Advertisement

How 10,000 Steps a Day Can Reduce Diabetes Risk

How 10,000 Steps a Day Can Reduce Diabetes Risk

Walking for exercise does your body a world of wonders: It improves your mood, flattens your belly, reduces body fat and improves cholesterol. But it does something else, too: Walking reduces your risk for diabetes.

That's right. Take 10,000 steps a day (5 days a week) and you'll lower your diabetes risk three times more than if you walk only 3,000 steps a day. Pedometers serve as a great device for counting your steps.

Learn how walking lowers your risk for diabetes, cancer, high blood pressure and more.

You're probably already walking about 5,000 steps. Even sedentary folks rack up about 3,000 (1.5 miles). Here are easy ways to walk more steps:

  1. Track how far you walk. You'll be amazed at how pedometers motivate people to walk even more. Pick a model with an easy-to-read display, a sturdy clip and a loop-on "leash." (It's easy to lose!)
  2. Buy good walking shoes. Whether you’re walking for exercise or walking to the restroom, running or walking shoes are fine as long as they keep your ankles stable. Running shoes have more cushion in the heels; walking shoes, more arch support. For the comfiest fit, shop in the afternoon, when your feet are slightly swollen.
  3. Sit less, walk more. Walk—don't sit—while you talk on the phone. Also, put an exercise machine in front of every TV, and a portable pedal machine under your desk at work.
  4. Walk farther each week. Increase your steps 10 percent a week. Even if you begin walking at 3,000 steps, in less than 6 months you'll be up to 10,000. Ready for 3 more ways to boost the benefits of walking?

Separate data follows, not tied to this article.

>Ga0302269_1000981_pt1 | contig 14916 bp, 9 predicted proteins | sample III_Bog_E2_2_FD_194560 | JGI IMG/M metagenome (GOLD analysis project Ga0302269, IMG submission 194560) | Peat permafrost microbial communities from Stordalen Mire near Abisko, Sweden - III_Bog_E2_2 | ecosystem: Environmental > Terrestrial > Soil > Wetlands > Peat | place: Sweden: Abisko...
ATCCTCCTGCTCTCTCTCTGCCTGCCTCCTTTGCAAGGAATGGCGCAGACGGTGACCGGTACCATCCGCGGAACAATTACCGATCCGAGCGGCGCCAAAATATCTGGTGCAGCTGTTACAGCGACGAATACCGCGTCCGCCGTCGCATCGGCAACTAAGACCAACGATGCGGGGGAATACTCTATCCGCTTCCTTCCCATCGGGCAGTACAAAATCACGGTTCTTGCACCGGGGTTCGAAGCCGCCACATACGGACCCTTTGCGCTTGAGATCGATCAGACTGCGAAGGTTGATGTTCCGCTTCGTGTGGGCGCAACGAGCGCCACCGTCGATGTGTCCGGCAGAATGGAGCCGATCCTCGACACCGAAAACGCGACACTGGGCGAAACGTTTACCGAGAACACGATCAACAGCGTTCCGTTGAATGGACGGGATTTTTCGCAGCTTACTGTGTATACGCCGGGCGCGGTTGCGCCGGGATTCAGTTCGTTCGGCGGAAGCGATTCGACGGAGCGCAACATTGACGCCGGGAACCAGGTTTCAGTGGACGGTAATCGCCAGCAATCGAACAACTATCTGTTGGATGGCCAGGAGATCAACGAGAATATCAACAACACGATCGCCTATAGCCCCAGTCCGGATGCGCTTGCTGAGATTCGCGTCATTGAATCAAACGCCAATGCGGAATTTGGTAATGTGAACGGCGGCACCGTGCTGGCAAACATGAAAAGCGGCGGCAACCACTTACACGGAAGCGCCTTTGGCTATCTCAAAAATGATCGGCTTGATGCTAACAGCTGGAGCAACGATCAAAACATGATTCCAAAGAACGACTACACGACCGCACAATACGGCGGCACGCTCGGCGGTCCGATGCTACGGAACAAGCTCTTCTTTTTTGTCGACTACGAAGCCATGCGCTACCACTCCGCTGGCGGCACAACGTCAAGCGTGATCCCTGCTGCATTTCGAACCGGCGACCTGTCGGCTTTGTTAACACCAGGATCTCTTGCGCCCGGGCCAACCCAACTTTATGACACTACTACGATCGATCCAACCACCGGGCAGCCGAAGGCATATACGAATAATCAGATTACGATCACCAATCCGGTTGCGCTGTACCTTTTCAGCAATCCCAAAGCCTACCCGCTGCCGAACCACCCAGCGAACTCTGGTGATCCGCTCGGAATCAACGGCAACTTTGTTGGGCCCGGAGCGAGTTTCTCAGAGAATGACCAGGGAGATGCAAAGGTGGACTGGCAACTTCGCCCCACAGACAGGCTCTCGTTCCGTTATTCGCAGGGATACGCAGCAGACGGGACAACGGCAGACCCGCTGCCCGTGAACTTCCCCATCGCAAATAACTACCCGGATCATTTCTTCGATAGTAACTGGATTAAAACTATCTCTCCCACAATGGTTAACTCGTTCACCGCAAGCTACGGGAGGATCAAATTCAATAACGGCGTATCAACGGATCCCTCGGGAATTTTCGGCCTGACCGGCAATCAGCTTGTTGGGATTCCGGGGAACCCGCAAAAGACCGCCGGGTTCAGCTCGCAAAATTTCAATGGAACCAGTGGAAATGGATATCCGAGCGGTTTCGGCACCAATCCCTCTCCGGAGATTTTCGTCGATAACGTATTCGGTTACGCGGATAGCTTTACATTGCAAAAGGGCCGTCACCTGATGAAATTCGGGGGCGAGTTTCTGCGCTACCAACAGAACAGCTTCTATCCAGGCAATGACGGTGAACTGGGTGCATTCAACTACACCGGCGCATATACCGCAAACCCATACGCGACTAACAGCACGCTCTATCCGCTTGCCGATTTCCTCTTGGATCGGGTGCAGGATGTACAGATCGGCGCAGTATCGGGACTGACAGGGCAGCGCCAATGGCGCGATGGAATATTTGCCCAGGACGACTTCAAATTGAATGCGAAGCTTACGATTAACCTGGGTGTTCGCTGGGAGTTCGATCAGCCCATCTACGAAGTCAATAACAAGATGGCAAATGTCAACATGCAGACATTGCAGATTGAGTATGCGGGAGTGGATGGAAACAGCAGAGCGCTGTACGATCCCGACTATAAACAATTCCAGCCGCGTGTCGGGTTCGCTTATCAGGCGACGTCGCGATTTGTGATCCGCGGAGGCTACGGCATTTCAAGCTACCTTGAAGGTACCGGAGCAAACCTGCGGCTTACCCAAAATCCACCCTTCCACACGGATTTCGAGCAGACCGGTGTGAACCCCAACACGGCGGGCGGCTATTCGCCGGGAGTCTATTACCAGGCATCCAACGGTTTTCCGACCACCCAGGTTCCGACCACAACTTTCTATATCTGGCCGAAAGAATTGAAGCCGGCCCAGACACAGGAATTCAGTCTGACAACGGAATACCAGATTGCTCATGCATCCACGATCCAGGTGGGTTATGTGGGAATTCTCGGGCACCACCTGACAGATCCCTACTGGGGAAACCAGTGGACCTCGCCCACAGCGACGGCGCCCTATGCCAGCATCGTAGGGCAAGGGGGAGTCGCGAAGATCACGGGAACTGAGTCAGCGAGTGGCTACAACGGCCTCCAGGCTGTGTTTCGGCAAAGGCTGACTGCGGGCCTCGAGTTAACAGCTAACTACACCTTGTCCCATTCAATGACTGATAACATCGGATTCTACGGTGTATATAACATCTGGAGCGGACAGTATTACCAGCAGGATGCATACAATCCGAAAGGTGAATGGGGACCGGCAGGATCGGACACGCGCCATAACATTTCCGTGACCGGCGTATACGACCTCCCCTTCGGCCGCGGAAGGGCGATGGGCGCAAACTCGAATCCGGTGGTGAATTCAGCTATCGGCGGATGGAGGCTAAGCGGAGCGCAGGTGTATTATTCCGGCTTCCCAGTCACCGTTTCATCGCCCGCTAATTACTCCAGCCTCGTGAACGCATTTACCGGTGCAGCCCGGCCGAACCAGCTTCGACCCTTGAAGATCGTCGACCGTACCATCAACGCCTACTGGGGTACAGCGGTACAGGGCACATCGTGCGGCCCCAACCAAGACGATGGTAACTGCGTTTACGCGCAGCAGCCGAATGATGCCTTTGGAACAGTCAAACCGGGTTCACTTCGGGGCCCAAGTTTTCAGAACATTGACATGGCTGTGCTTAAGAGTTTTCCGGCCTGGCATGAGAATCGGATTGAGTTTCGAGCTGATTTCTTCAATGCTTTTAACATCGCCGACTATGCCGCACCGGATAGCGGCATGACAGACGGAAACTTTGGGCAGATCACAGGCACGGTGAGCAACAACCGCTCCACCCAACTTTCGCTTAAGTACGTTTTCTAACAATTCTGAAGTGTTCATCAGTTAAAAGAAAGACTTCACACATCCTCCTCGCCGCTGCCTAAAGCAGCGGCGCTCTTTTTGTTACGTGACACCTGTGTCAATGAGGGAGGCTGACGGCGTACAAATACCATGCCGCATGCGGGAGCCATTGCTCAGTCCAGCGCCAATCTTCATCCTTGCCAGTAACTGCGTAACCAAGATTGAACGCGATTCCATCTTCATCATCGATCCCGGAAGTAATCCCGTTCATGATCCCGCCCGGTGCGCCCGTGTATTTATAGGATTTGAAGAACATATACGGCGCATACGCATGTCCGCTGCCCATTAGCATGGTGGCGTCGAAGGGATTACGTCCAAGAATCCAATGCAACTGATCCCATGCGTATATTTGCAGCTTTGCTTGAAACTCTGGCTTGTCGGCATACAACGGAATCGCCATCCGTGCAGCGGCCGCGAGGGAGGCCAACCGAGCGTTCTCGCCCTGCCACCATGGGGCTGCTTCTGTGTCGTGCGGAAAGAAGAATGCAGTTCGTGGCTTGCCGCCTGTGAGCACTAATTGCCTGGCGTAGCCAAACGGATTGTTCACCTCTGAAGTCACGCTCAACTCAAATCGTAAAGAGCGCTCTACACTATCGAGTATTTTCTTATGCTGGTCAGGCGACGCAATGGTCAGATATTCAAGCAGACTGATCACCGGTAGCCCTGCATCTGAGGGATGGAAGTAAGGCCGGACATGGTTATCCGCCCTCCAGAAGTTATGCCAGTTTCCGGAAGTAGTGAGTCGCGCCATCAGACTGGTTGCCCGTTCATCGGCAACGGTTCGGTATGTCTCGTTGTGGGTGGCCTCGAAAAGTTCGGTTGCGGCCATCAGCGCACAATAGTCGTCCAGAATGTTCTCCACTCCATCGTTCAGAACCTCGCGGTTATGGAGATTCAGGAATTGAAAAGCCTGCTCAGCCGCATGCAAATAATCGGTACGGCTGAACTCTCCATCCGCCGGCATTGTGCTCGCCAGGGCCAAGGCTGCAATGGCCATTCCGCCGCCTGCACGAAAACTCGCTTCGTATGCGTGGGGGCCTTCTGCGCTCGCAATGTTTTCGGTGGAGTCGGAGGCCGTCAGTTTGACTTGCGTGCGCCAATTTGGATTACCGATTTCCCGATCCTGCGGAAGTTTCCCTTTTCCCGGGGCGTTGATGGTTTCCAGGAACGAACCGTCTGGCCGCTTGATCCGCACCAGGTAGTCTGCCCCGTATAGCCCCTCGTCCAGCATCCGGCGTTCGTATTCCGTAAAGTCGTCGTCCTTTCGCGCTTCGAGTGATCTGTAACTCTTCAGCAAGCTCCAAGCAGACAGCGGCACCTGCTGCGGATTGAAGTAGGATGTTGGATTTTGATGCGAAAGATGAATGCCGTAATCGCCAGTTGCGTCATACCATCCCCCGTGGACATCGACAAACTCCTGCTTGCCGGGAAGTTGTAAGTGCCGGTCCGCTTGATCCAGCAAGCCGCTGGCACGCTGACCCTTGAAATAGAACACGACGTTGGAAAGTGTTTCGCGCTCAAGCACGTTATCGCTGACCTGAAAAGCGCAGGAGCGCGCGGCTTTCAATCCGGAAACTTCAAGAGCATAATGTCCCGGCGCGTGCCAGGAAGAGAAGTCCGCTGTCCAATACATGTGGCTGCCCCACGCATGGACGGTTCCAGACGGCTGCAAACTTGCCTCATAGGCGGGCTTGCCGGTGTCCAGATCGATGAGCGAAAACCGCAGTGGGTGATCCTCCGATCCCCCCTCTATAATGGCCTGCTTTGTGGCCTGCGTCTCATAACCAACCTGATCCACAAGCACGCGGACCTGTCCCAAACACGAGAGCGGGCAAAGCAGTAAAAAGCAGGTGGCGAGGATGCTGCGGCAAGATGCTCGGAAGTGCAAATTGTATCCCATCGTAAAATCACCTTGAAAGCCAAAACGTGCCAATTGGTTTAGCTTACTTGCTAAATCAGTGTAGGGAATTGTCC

Learn how walking for exercise and other tips can blast belly fat in no time.

Medically reviewed in October 2018.

Prevent High Blood Sugar and Colon Cancer, Too
Prevent High Blood Sugar and Colon Cancer, Too
Let's suppose you've been working harder than a Broadway hoofer to transform your high blood sugar into low blood sugar—and you've done it (insert ova...
Read More
What is adult-onset diabetes?
Dr. Mehmet Oz, MDDr. Mehmet Oz, MD
Adult-onset diabetes and non-insulin-dependent diabetes are names that used to be used for type 2 di...
More Answers
How to Exercise With Type 2 Diabetes
How to Exercise With Type 2 DiabetesHow to Exercise With Type 2 DiabetesHow to Exercise With Type 2 DiabetesHow to Exercise With Type 2 Diabetes
Learn how working out helps control blood glucose—and discover the safest ways to get fit.
Start Slideshow
Why Are We Seeing More Chronic Illness at Younger Ages?
Why Are We Seeing More Chronic Illness at Younger Ages?